Article

Neuro-Behçet’s disease in childhood: A focus on the neuro-ophthalmological features

Orphanet Journal of Rare Diseases (Impact Factor: 3.36). 01/2013; 8(1):18. DOI: 10.1186/1750-1172-8-18
Source: PubMed

ABSTRACT

Neuro-Behcet's disease (NBD) involves the central nervous system; peripheral nervous system involvement is not often reported. NBD is quite common in adult patients and occurs rarely during childhood and adolescence. Young patients may share symptoms and signs of NBD with other neuro-ophthalmological disorders (e.g. idiopathic intracranial hypertension); thus, making the differential diagnosis difficult. Neuroimaging is mandatory and necessary for a correct NBD diagnosis but in children radiological examinations are often difficult to perform without sedation. From 1971 to 2011, 130 patients aged <=16 years have been reported with NBD, according to retrospective surveys, case series, and case reports. The origin of the reported cases met the well-known geographical distribution of Behcet's disease (BD); the mean age at presentation of neurological findings was 11.8 years, with male gender prevalence (ratio, 2.9:1). We considered in detail the neuro-ophthalmological features of the 53 cases whose neuroimaging alterations were described with an assigned radiological pattern of the disease (parenchymal: 14 cases, non-parechymal: 35 cases, and mixed: 4 cases). In 19/53 patients (36%), neuro-ophthalmological symptoms anticipated any pathognomonic sign for a BD diagnosis, or only occasional aphtae were recalled by the patients. Family history was positive in 17% of subjects. Headache was reported in 75% of the patients; in those presenting with cerebral vascular involvement, headache was combined to other symptoms of intracranial hypertension. Papilledema was the most frequently reported ophthalmological finding, followed by posterior uveitis. Treatment consisted of systemic steroids in 93% of patients, often combined with other immunosuppressive drugs (especially colchicine and azathioprine). Clinical recovery or improvement was documented in the large majority of patients. Nine subjects had definitive alterations, and one died. Based on our review and personal experience, a delayed diagnosis, and the consequently delayed immunosuppressive treatment, may favour permanent sequelae, in particular, optic atrophy.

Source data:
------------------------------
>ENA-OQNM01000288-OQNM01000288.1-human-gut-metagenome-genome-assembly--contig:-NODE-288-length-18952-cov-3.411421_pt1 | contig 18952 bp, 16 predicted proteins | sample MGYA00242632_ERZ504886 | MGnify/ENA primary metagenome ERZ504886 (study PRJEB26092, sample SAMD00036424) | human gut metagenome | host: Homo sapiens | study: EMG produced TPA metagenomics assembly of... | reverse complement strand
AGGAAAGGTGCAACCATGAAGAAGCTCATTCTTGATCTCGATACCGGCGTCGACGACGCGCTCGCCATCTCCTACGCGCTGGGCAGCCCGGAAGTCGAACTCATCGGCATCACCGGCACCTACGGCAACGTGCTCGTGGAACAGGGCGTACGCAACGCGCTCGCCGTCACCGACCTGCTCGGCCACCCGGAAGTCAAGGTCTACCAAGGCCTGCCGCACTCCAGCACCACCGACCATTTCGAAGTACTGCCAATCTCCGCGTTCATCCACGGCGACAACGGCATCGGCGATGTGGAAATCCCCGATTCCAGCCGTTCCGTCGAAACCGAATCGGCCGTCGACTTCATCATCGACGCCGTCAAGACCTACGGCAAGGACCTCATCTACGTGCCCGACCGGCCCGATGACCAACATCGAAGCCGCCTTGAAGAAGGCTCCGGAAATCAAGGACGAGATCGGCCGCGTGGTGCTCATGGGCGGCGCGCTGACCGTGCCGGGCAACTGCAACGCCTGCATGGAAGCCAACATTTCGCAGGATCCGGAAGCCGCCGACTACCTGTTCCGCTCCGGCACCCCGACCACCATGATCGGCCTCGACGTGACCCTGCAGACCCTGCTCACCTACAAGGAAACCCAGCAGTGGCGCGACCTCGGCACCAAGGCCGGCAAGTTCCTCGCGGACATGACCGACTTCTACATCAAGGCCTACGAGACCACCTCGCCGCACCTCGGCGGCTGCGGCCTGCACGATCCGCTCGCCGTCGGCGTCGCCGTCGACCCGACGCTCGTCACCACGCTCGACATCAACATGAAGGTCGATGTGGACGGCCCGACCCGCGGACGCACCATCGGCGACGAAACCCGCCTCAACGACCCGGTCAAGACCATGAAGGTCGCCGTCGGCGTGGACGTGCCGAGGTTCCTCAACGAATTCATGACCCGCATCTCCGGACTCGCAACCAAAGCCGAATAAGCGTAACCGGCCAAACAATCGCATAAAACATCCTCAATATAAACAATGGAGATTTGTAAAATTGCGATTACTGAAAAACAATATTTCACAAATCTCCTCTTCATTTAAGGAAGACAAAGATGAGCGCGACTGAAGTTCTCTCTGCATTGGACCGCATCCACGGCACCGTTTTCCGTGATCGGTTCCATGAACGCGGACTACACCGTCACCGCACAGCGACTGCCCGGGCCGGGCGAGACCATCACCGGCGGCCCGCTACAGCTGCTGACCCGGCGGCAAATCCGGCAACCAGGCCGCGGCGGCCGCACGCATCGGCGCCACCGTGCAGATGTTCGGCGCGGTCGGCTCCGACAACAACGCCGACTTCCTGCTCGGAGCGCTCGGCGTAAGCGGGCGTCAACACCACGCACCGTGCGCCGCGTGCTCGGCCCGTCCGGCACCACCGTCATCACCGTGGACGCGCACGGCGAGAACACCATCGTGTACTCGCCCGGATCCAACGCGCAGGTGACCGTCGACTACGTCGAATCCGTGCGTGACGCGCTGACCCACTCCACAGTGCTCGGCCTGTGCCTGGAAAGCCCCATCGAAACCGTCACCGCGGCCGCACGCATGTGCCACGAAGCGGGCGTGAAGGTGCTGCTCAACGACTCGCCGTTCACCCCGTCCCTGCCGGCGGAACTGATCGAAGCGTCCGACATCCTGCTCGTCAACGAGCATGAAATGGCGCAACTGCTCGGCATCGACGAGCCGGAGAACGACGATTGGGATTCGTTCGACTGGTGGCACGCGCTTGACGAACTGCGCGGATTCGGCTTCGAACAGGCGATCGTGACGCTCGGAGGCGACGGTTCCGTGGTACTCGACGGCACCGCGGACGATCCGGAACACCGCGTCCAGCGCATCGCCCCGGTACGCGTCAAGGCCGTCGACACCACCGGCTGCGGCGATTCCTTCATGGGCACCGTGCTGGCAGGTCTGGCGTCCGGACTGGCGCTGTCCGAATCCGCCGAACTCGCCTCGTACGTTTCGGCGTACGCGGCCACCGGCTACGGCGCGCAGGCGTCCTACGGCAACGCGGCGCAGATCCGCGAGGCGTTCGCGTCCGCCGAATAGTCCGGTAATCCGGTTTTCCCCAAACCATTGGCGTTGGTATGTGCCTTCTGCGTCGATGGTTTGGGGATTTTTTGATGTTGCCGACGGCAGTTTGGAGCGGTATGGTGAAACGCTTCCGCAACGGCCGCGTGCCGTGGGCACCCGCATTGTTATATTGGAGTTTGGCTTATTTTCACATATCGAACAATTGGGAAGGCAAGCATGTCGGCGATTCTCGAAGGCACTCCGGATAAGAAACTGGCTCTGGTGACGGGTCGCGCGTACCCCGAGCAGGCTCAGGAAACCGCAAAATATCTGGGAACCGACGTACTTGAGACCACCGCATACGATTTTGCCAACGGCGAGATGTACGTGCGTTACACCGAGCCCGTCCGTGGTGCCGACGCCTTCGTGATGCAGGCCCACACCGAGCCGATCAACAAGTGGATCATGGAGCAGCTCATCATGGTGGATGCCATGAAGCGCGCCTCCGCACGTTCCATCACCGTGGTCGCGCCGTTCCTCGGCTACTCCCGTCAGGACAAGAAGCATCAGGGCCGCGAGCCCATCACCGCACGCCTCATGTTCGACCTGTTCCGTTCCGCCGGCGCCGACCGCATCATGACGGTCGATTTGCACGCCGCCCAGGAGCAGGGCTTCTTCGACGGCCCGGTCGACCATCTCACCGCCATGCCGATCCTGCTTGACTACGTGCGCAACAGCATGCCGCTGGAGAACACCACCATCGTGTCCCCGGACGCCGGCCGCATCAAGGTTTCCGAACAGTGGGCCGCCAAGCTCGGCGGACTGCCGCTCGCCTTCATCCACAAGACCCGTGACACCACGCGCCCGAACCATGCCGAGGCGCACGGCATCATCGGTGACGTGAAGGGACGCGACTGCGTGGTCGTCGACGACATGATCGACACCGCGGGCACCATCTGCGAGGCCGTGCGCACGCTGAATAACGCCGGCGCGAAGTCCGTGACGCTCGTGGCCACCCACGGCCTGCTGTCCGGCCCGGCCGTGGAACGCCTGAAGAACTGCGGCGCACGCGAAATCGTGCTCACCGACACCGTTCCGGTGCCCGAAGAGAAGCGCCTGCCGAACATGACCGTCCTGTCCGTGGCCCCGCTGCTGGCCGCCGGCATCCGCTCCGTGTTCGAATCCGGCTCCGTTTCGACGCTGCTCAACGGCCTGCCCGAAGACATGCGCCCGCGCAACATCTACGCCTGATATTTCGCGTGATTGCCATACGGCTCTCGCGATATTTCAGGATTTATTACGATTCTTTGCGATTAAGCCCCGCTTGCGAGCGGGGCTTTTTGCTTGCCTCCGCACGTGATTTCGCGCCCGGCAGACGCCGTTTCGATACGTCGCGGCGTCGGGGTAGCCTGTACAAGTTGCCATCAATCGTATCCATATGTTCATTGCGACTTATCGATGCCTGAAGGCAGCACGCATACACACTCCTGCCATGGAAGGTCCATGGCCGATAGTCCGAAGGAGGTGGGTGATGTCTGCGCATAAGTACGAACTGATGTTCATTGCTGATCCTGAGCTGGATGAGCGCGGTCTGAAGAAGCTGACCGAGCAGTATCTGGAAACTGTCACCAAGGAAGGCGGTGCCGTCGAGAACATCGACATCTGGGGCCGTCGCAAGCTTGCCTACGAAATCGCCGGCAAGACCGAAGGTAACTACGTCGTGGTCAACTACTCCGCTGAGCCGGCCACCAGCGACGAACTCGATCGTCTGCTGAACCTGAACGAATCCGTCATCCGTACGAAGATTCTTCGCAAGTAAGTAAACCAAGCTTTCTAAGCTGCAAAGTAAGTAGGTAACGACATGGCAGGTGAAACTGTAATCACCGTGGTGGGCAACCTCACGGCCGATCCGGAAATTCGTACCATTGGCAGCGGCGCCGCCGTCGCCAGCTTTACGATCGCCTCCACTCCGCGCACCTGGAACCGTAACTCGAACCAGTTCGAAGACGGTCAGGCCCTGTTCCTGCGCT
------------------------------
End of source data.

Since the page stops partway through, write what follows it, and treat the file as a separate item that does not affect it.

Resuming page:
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Available from: Livia Ruffini, Jan 24, 2014
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